Facebook is an Internet-based social network site that lets people get in touch with family and friends and reach out to people with common interests around the world, all via computer. It is incredibly popular, with more than 900 million users. If Facebook were a country, it would have about three times the population of the United States.
Documents filed with U.S. financial regulators say Facebook has hundreds of millions of active users who send billions of messages each day and upload 250 million photographs on their personal pages. Facebook users have registered 100 billion "friends."
On Facebook, "Friending" someone means you add the person to your list of people you can communicate with directly, which often allows the person to see more information about you than you share with the general public.
Facebook was started by Mark Zuckerberg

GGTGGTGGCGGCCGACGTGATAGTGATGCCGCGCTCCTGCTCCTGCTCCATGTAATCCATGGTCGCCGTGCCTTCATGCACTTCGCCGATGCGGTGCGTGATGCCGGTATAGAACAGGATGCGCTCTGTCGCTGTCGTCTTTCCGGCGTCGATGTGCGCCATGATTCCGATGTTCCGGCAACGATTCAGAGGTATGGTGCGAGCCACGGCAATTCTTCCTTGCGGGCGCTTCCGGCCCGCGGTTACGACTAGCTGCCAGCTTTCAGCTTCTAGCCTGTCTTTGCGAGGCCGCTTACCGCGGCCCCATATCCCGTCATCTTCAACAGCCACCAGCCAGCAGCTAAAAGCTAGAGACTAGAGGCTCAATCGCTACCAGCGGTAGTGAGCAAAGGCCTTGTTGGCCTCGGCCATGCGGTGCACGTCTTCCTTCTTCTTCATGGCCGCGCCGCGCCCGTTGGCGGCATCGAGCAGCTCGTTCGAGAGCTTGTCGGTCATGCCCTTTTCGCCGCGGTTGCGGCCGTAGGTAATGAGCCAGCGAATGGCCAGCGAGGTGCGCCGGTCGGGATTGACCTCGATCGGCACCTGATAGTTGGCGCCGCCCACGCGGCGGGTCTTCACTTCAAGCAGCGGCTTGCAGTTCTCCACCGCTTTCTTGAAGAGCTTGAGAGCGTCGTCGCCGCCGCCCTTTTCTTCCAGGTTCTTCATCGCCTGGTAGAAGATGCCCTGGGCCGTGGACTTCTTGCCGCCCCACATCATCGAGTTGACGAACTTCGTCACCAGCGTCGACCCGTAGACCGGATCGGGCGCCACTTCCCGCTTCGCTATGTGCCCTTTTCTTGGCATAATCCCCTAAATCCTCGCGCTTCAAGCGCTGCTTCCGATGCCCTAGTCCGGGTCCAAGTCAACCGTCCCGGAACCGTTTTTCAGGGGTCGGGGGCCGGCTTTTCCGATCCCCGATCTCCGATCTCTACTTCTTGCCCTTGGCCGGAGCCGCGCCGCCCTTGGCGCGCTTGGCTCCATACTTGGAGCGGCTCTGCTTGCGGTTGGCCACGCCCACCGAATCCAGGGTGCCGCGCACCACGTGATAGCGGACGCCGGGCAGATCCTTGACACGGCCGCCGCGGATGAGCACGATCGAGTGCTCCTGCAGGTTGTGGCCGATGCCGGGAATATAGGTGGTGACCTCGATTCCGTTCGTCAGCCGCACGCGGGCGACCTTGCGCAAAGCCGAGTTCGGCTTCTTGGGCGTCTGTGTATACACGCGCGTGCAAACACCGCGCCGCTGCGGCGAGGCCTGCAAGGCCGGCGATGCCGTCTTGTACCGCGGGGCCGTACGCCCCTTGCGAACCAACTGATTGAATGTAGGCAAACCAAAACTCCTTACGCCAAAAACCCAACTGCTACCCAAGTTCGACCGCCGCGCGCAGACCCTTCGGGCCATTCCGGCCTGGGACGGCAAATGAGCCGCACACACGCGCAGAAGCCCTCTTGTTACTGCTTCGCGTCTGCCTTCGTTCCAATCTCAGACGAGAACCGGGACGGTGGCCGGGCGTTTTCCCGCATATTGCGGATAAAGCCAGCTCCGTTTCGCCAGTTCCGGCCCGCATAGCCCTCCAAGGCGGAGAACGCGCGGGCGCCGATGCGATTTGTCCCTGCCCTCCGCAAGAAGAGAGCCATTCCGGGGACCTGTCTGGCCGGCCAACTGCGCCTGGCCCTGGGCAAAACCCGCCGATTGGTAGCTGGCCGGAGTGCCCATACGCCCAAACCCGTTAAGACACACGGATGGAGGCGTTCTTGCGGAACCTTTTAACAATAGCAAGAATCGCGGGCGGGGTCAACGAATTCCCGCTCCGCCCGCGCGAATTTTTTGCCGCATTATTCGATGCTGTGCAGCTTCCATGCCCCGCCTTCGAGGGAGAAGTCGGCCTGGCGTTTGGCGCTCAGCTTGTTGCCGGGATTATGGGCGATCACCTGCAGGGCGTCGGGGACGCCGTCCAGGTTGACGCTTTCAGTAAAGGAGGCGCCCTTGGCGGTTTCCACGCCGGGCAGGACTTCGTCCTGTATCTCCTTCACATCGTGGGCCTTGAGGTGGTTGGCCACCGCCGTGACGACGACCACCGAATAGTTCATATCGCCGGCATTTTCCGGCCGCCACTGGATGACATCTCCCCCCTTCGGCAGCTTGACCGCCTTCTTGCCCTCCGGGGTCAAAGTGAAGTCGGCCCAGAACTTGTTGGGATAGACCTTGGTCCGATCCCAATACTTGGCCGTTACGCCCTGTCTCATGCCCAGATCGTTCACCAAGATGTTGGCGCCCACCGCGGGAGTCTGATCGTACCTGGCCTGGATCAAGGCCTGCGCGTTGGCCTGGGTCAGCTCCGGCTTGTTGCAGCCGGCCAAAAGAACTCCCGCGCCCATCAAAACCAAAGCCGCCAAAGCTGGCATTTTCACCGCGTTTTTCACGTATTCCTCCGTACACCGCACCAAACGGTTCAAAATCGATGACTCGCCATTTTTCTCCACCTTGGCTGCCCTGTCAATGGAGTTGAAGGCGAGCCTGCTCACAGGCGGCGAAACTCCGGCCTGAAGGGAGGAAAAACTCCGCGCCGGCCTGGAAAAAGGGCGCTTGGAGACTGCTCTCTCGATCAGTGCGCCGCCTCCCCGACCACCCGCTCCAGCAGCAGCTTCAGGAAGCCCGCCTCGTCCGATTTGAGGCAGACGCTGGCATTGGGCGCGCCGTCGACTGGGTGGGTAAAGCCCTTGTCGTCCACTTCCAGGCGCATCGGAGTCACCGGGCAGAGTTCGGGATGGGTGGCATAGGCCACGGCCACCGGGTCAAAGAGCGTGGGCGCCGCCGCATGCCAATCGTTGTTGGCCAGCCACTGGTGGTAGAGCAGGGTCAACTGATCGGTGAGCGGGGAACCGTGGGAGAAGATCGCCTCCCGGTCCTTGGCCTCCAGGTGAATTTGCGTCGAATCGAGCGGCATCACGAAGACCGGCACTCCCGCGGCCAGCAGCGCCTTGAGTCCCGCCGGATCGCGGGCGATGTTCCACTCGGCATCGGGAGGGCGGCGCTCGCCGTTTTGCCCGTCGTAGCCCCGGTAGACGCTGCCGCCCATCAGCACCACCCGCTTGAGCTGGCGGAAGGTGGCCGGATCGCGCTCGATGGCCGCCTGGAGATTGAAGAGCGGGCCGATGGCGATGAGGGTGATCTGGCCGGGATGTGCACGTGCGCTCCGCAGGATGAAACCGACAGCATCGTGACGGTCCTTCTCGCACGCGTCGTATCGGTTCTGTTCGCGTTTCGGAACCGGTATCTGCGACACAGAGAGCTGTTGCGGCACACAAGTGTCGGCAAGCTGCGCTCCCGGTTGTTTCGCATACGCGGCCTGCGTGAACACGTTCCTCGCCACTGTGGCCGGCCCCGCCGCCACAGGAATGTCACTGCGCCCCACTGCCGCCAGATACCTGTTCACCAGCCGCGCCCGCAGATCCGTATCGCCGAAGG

and other students at Harvard University in 2004, and has grown at an amazingly fast pace.
Facebook makes money when advertisers pay to get access to hundreds of millions of Facebook users. Advertisers can often direct their messages to the people most interested in their products because Facebook computers keep track of information that users place on their pages. For example, a person interested in SCUBA diving, planning a wedding, looking for work, or suffering from diabetes may see advertisements related to those topics.
Facebook has become so much a part of the culture of the United States and other nations that it has been the subject of a Hollywood movie, is a key marketing tool for many businesses, and its users' content has been used as evidence in some divorce or criminal cases.